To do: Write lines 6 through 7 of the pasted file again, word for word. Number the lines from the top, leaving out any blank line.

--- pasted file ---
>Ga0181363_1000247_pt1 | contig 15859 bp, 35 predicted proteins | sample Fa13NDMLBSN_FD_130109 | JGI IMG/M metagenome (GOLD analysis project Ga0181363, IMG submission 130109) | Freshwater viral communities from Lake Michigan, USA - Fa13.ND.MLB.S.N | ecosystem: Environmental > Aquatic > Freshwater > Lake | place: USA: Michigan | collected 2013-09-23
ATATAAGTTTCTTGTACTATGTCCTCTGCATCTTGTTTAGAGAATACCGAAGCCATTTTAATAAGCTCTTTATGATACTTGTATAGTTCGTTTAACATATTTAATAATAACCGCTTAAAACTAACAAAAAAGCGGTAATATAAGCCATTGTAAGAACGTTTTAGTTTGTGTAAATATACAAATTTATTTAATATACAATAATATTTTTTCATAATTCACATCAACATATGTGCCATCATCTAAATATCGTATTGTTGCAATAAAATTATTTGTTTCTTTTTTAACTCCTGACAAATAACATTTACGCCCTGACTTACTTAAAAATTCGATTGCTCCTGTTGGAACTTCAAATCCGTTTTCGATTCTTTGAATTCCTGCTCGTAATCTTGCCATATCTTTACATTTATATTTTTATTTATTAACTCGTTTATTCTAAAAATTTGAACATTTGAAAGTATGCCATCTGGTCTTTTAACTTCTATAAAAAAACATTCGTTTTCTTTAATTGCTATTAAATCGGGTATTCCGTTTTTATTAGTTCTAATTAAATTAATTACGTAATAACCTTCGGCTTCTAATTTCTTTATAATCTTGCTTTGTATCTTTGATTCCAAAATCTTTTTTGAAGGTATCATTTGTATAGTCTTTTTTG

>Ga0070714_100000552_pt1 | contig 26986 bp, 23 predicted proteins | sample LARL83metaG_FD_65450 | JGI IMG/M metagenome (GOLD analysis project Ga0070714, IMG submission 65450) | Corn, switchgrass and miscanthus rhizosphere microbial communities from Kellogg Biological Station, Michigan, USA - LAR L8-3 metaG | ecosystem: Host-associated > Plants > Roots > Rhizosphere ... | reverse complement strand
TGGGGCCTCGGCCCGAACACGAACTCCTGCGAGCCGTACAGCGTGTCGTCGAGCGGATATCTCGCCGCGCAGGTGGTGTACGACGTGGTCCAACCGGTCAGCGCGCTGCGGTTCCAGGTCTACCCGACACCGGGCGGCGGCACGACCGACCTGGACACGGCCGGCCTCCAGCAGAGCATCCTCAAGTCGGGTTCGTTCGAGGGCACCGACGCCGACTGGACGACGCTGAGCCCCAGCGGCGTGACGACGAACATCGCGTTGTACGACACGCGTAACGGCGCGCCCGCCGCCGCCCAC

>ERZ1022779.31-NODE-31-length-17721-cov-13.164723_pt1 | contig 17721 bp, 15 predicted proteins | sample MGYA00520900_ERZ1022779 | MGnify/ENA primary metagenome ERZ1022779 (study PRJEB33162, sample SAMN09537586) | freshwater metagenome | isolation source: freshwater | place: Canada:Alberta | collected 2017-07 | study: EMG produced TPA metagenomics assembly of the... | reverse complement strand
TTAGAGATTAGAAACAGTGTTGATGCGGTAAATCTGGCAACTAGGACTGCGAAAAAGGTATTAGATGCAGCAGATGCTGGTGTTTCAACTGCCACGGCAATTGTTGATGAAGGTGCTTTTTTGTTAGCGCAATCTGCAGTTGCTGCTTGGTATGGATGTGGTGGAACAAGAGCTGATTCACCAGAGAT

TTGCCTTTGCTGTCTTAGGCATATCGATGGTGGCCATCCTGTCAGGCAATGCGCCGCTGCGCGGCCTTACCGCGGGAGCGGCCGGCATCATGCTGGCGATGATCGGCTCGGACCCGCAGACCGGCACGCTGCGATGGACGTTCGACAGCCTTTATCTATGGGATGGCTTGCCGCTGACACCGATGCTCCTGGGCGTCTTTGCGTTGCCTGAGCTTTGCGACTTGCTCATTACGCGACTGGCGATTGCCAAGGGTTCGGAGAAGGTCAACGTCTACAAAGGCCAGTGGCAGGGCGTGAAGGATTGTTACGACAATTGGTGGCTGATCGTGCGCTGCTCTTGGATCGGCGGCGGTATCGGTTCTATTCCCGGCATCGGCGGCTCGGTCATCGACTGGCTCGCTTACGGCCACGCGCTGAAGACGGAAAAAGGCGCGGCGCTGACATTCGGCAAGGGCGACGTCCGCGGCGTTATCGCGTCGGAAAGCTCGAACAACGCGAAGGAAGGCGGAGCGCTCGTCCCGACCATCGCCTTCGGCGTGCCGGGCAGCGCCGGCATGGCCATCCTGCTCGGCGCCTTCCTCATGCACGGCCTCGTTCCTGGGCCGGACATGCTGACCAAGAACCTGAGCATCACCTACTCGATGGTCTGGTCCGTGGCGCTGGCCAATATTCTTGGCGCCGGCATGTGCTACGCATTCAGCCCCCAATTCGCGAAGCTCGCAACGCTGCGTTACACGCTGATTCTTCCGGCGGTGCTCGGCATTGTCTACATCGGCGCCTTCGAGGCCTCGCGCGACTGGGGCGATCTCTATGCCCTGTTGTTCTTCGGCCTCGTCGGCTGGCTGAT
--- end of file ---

TTAGAGATTAGAAACAGTGTTGATGCGGTAAATCTGGCAACTAGGACTGCGAAAAAGGTATTAGATGCAGCAGATGCTGGTGTTTCAACTGCCACGGCAATTGTTGATGAAGGTGCTTTTTTGTTAGCGCAATCTGCAGTTGCTGCTTGGTATGGATGTGGTGGAACAAGAGCTGATTCACCAGAGAT

TTGCCTTTGCTGTCTTAGGCATATCGATGGTGGCCATCCTGTCAGGCAATGCGCCGCTGCGCGGCCTTACCGCGGGAGCGGCCGGCATCATGCTGGCGATGATCGGCTCGGACCCGCAGACCGGCACGCTGCGATGGACGTTCGACAGCCTTTATCTATGGGATGGCTTGCCGCTGACACCGATGCTCCTGGGCGTCTTTGCGTTGCCTGAGCTTTGCGACTTGCTCATTACGCGACTGGCGATTGCCAAGGGTTCGGAGAAGGTCAACGTCTACAAAGGCCAGTGGCAGGGCGTGAAGGATTGTTACGACAATTGGTGGCTGATCGTGCGCTGCTCTTGGATCGGCGGCGGTATCGGTTCTATTCCCGGCATCGGCGGCTCGGTCATCGACTGGCTCGCTTACGGCCACGCGCTGAAGACGGAAAAAGGCGCGGCGCTGACATTCGGCAAGGGCGACGTCCGCGGCGTTATCGCGTCGGAAAGCTCGAACAACGCGAAGGAAGGCGGAGCGCTCGTCCCGACCATCGCCTTCGGCGTGCCGGGCAGCGCCGGCATGGCCATCCTGCTCGGCGCCTTCCTCATGCACGGCCTCGTTCCTGGGCCGGACATGCTGACCAAGAACCTGAGCATCACCTACTCGATGGTCTGGTCCGTGGCGCTGGCCAATATTCTTGGCGCCGGCATGTGCTACGCATTCAGCCCCCAATTCGCGAAGCTCGCAACGCTGCGTTACACGCTGATTCTTCCGGCGGTGCTCGGCATTGTCTACATCGGCGCCTTCGAGGCCTCGCGCGACTGGGGCGATCTCTATGCCCTGTTGTTCTTCGGCCTCGTCGGCTGGCTGAT